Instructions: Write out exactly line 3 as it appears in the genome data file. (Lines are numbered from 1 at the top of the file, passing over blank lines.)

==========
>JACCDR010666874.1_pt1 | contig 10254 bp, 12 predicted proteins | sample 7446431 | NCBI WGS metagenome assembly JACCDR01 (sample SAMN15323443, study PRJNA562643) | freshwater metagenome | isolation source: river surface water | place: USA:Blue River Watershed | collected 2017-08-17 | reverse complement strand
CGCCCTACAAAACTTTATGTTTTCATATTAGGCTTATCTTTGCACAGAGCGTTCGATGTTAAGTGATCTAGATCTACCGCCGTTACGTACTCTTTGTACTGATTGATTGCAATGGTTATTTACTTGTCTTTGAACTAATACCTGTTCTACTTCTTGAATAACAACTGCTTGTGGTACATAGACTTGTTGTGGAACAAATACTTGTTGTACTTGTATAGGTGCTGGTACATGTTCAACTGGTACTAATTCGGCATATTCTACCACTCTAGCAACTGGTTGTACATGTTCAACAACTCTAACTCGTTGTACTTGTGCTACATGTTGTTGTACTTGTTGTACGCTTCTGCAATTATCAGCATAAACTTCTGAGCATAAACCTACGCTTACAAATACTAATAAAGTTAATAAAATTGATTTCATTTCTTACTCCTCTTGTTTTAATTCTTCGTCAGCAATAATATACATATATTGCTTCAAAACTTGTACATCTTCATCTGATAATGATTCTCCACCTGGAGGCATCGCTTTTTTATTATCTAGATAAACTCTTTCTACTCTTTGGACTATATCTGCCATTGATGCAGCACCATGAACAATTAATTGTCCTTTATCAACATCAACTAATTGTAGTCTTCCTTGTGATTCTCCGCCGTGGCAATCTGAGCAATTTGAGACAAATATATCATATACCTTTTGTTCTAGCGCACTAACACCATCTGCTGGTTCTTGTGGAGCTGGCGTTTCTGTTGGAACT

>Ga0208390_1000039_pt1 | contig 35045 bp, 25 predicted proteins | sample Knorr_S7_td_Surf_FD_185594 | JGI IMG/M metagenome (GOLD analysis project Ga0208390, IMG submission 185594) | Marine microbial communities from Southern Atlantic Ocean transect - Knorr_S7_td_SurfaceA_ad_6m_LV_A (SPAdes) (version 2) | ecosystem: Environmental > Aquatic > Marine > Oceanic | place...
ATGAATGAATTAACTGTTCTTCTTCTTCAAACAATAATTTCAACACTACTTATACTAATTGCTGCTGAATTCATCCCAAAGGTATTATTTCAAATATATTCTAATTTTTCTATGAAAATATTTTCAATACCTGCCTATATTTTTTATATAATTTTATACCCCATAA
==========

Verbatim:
>Ga0208390_1000039_pt1 | contig 35045 bp, 25 predicted proteins | sample Knorr_S7_td_Surf_FD_185594 | JGI IMG/M metagenome (GOLD analysis project Ga0208390, IMG submission 185594) | Marine microbial communities from Southern Atlantic Ocean transect - Knorr_S7_td_SurfaceA_ad_6m_LV_A (SPAdes) (version 2) | ecosystem: Environmental > Aquatic > Marine > Oceanic | place...